Print Story A Eureka Moment
Logic & Maths
By codemonkey uk (Thu Oct 02, 2008 at 03:00:32 PM EST) (all tags)
Related to this.  Today, at lunch time, I was messing about with World Canon, and bumped once again into a problem with the algorithm I use to drill down into the hierarchy.  The problem is superficially straight forward, given a triangle determine if a point is inside it.  However, IEEE throws you a curve-ball occasionally, and a point sat on, or close to an edge or vertex can fall through the cracks.  In the past I have used a combination of epsilon values, nasty work-arounds and generally avoiding situations that cause this to be a problem.

I had spent some time - quite a lot of time - when I first wrote that code, researching the problem and found neither prior art addressing the issue or a solution of my own that I was happy with.

This afternoon, whilst working on a totally unrelated piece of code (new game project, Wii/PS2/PSP, very cool licence), I had a Eureka moment...  

This evening after work I implemented the new algorithm.  It is very simple, it works perfectly, and is more efficient than multiple containment tests.  I have created a lovely single page document describing it, here:


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A Eureka Moment | 10 comments (10 topical, 0 hidden) | Trackback
In The US by dev trash (2.00 / 0) #1 Thu Oct 02, 2008 at 03:49:25 PM EST
That code would belong to your employer.  They own your thoughts here in teh states

Not PS3!? by ucblockhead (2.00 / 0) #2 Thu Oct 02, 2008 at 06:24:48 PM EST
Oh well...tell me when you have something to brag about on the PSP.

BTW: I was playing XCom:Apocalypse last week.  Yay Steam!
[ucblockhead is] useless and subhuman

Heh - cute by gazbo (4.00 / 1) #3 Thu Oct 02, 2008 at 11:48:59 PM EST
From your summary I was waiting for some horrible bit-level shenanigans involving magic numbers and a detailed knowledge of IEEE specs.  I think your solution may be simpler than that.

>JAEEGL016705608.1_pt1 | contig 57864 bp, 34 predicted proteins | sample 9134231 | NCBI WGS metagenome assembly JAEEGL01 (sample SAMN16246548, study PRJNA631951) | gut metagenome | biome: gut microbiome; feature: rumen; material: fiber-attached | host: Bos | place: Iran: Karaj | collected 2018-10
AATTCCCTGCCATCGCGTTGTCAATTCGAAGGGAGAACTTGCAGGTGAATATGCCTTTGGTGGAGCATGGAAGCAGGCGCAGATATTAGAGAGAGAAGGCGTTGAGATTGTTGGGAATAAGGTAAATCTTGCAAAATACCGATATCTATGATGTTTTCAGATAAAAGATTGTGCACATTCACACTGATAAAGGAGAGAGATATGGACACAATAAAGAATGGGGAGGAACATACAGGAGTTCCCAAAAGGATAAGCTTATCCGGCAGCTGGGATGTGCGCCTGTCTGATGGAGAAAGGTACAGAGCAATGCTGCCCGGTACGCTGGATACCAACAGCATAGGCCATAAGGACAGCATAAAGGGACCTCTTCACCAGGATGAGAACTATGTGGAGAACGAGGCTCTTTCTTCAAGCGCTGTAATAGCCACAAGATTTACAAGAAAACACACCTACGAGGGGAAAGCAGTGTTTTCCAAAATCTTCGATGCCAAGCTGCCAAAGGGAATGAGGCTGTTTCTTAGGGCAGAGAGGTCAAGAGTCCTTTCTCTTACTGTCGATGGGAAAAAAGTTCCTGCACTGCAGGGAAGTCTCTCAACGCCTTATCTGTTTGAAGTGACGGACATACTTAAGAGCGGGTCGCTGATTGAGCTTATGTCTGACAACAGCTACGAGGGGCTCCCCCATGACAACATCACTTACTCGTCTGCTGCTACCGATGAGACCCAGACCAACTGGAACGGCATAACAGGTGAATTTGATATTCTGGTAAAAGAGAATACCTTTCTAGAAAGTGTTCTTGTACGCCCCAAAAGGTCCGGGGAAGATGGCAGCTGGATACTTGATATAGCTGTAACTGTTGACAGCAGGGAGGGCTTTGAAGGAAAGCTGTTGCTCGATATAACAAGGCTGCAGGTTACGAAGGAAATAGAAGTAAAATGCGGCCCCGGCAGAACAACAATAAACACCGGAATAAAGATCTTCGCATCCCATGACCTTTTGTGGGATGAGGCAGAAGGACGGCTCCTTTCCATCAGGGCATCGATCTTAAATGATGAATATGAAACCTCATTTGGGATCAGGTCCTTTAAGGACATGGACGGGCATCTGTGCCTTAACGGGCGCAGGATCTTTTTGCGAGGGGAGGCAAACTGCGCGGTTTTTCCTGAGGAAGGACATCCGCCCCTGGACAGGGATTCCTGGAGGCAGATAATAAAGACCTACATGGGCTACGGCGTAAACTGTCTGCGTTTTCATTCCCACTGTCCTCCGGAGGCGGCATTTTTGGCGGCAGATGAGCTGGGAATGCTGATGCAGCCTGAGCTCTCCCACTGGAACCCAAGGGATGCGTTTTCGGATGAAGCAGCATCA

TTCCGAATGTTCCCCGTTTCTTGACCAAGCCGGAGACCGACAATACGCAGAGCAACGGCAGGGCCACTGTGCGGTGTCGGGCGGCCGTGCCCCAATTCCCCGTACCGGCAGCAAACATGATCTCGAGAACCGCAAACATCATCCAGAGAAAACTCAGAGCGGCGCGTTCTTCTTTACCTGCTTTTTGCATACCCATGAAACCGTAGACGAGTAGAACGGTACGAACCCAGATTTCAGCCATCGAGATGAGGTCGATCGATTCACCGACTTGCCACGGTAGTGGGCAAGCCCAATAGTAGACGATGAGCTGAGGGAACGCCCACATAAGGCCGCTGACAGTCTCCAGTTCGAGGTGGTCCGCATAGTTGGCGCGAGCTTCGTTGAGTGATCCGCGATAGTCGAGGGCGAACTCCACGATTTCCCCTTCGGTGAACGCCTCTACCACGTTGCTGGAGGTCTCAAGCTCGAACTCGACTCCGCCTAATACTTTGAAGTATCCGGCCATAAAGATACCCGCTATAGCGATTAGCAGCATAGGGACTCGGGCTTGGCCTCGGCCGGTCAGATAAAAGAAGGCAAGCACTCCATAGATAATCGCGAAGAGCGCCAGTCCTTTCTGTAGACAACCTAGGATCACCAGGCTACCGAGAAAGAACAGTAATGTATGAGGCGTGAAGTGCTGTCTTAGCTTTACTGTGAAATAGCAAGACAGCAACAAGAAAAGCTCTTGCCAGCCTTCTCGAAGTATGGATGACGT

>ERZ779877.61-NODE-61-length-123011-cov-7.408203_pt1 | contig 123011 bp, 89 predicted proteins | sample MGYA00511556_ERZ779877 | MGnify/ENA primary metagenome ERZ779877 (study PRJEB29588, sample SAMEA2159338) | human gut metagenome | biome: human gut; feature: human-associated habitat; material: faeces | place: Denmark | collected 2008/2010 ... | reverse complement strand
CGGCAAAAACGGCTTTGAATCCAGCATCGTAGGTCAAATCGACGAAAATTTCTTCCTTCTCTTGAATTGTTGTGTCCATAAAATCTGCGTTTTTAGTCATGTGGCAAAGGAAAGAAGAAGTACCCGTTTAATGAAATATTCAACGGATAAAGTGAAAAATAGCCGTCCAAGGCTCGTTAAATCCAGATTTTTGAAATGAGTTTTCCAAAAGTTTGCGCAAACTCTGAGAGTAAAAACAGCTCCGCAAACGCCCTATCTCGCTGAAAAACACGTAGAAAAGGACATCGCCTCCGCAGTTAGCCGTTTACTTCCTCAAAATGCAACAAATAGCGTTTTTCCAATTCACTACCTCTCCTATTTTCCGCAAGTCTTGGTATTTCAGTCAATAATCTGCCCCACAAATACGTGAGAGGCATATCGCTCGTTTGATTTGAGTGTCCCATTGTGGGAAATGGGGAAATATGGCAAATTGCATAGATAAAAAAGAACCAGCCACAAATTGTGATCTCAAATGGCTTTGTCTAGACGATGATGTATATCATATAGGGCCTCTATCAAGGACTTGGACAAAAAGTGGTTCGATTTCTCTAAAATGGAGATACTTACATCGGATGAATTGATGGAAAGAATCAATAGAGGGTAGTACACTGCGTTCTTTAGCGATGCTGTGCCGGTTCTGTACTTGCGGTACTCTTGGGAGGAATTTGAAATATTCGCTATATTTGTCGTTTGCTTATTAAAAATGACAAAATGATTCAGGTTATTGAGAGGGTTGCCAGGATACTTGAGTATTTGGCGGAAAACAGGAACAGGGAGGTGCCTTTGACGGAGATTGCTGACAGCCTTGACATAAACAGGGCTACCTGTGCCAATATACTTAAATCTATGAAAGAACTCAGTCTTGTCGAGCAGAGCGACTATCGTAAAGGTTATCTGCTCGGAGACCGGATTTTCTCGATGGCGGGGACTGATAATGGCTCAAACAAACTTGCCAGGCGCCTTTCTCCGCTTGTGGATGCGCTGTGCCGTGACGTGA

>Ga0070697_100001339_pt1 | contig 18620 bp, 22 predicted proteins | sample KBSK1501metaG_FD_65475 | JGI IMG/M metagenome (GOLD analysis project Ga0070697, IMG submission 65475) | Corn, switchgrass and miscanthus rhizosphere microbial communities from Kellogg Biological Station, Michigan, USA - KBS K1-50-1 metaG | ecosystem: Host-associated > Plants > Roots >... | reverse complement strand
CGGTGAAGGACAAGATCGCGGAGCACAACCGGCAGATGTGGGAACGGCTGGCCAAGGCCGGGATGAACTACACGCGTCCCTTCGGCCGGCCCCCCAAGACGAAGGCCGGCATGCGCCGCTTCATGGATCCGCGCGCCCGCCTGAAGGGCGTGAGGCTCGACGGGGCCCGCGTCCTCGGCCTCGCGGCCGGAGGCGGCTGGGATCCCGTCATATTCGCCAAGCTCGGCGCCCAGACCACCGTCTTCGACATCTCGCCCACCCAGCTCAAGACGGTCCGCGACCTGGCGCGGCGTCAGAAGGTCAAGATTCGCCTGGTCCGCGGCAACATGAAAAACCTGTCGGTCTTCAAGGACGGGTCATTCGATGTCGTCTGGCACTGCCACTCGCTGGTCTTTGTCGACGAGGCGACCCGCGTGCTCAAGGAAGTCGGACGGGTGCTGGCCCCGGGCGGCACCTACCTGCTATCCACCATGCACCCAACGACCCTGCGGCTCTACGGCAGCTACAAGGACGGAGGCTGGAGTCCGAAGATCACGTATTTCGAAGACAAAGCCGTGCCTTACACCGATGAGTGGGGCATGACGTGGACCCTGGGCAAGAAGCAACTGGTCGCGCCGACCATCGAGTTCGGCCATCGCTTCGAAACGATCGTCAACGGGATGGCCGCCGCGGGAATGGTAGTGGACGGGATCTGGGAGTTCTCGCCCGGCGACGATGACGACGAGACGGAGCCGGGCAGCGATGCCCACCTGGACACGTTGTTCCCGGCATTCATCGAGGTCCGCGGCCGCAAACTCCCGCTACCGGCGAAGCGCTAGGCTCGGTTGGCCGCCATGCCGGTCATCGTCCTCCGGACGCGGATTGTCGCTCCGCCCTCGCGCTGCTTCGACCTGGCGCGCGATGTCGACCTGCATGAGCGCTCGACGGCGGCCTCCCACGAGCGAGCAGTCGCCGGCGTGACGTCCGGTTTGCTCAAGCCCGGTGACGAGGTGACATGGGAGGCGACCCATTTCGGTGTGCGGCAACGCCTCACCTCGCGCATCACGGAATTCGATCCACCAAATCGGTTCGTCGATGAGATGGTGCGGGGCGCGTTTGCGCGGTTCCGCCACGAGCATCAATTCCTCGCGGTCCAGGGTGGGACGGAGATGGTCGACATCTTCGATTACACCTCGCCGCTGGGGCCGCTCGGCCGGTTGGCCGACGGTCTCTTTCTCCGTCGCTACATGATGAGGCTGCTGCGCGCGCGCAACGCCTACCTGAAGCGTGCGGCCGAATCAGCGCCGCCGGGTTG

I recommend always assuming 7th normal form where items in a text column are not allowed to rhyme.

That's what I was expecting by Breaker (2.00 / 0) #4 Fri Oct 03, 2008 at 12:18:31 AM EST
But that was a pretty good explanation and a very simple algorithm.

Daft questionfor codemonkey - when I used to do graphics programming everything was stored as int's then divided by 100 at the point of use (this was back in the x386 days, BTW when floating point stuff was slow).  Is that approach no longer feasible?

[ Parent ]
reply by codemonkey uk (4.00 / 1) #5 Fri Oct 03, 2008 at 12:34:28 AM EST
What you describe is adhoc fixed-point arithmetic, and it does have some application in specific sub domains within game programming (unreal engine sends angles over the network in a fixed point format, some of the older portable hardware platforms have limited hardware support for floating point), but for the vast majority of problems using the hardware native floating point unit is vastly superior to implementing fixed-point maths in software.

Keep in mind that modern GPU pipelines operate on floating point values, and the better graphics cards (including Xbox360) even support floating point framebuffers.

--- Thad ---
Almost as Smart As you.

[ Parent ]
Interesting. by Breaker (2.00 / 0) #6 Fri Oct 03, 2008 at 12:53:57 AM EST
Thanks for the reply.  Last time I did any serious graphic work the graphics card would do you frambuffers and that was about it - I'd overlooked the "new" GPU stuff.

[ Parent ]
good old mode 0x13 by codemonkey uk (2.00 / 0) #7 Fri Oct 03, 2008 at 01:02:29 AM EST
those were the days...

--- Thad ---
Almost as Smart As you.
[ Parent ]
Int 10 by Breaker (2.00 / 0) #10 Fri Oct 03, 2008 at 05:47:15 AM EST

Great days!

[ Parent ]
Good job, but always beware by johnny (2.00 / 0) #8 Fri Oct 03, 2008 at 02:37:27 AM EST

The Floating-Point Error.
Buy my books, dammit!
Nice. by wiredog (2.00 / 0) #9 Fri Oct 03, 2008 at 04:58:52 AM EST

Earth First!
(We can strip mine the rest later.)

A Eureka Moment | 10 comments (10 topical, 0 hidden) | Trackback